Hundreds of thousands of lost MySpace MP3s have been recovered

You might remember the story from last month about how a botched server migration procedure resulted in MySpace losing 50 million tracks from 14 million artists. They termed this “an inconvenience.”

Given that MySpace used to be the place for music discovery, you can imagine the consternation of artists who had their stuff posted on the site.

Okay, maybe not. When the story broke, the most common reaction was “MySpace is still around?” Still, losing that much music when moving data is inexcusable.

The good news is that Archive.org has managed to recover a whack of songs from 2008-2010. I quote:

“A wide-ranging collection of 490,000 mp3 files from MySpace.com, accomplished using unknown means by an anonymous academic study conducted between 2008 and 2010. These files are arranged by the filenames assigned by MySpace’s Content Delivery Network, the key of which is in the metadata.tsv file in this collection. MD5 and SHA hashes are also provided from the original project, and included in the main directory.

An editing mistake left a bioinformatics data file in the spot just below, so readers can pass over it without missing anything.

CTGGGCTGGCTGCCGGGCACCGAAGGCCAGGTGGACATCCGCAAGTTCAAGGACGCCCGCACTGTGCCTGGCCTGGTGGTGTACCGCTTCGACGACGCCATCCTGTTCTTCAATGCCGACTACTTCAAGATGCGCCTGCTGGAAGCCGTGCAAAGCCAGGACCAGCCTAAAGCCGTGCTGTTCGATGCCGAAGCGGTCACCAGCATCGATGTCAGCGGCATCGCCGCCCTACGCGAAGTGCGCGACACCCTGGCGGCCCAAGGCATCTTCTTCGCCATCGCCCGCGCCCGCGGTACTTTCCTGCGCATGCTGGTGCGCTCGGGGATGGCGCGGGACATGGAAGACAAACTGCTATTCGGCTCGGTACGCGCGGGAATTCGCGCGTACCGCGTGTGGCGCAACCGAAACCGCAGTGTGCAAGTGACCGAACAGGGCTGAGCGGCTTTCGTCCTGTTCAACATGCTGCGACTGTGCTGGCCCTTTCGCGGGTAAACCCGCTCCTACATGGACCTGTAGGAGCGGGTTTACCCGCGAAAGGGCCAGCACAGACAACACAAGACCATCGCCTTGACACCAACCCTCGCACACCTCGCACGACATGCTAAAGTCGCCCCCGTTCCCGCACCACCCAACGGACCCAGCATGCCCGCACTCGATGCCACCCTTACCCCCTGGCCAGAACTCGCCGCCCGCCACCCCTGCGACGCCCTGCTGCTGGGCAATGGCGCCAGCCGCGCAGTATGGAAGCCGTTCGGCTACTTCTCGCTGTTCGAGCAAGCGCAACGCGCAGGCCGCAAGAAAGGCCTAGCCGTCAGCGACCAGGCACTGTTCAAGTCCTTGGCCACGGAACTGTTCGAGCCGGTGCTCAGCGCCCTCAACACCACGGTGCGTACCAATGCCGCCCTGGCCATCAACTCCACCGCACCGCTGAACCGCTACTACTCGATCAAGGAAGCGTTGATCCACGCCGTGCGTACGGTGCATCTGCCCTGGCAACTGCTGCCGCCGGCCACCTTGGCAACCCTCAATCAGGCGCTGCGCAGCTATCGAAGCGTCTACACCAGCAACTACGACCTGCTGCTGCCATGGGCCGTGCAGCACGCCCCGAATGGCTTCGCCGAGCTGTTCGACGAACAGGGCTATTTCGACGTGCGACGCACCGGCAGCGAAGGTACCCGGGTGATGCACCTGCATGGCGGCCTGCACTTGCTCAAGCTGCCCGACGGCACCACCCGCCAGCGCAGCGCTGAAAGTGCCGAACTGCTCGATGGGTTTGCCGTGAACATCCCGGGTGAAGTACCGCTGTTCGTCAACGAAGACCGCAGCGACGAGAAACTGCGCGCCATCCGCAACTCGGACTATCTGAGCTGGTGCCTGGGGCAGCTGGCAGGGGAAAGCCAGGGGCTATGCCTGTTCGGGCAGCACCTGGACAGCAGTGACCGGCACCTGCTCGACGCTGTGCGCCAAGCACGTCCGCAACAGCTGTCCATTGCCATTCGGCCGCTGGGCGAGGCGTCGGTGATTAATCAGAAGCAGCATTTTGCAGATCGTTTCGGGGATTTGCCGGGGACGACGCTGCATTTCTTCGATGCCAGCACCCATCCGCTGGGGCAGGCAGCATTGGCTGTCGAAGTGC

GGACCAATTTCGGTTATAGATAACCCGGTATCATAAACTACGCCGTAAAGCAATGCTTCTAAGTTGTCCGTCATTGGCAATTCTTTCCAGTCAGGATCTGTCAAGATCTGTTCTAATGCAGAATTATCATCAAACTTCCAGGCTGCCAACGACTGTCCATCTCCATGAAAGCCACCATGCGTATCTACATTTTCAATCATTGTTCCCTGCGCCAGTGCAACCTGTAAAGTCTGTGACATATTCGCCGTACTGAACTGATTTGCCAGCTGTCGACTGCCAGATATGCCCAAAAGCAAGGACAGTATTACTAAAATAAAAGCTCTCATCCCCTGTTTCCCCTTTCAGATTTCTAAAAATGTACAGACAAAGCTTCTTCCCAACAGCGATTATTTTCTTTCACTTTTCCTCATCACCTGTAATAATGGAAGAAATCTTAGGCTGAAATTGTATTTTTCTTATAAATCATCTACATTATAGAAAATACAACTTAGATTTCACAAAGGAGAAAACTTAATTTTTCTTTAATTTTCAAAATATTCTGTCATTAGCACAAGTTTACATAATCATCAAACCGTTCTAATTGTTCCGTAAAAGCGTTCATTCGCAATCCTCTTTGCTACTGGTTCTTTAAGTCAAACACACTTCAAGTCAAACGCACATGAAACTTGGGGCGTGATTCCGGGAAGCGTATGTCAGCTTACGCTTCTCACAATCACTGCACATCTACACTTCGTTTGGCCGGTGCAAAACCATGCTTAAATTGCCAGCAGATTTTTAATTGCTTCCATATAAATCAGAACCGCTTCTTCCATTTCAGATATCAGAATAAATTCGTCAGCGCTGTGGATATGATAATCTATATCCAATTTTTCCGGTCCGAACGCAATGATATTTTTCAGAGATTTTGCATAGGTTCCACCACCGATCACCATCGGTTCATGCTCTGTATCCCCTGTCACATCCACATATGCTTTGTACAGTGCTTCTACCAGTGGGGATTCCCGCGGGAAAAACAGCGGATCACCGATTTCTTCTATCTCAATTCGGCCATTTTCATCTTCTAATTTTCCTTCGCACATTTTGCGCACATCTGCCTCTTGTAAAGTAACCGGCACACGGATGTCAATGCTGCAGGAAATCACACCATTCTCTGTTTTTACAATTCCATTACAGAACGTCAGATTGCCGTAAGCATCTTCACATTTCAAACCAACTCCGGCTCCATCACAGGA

“Nearly every file in this item is no longer hosted at MySpace, due to a suspicious and low-key deletion/loss of data in 2018.

“There is no other information about the origin of this collection at this time.”

This amounts to 1.3 TB of material. Go here if you’ve got that kind of storage space. Thanks to Andy for the tip.

Alan Cross

is an internationally known broadcaster, interviewer, writer, consultant, blogger and speaker. In his 30+ years in the music business, Alan has interviewed the biggest names in rock, from David Bowie and U2 to Pearl Jam and the Foo Fighters. He’s also known as a musicologist and documentarian through programs like The Ongoing History of New Music.

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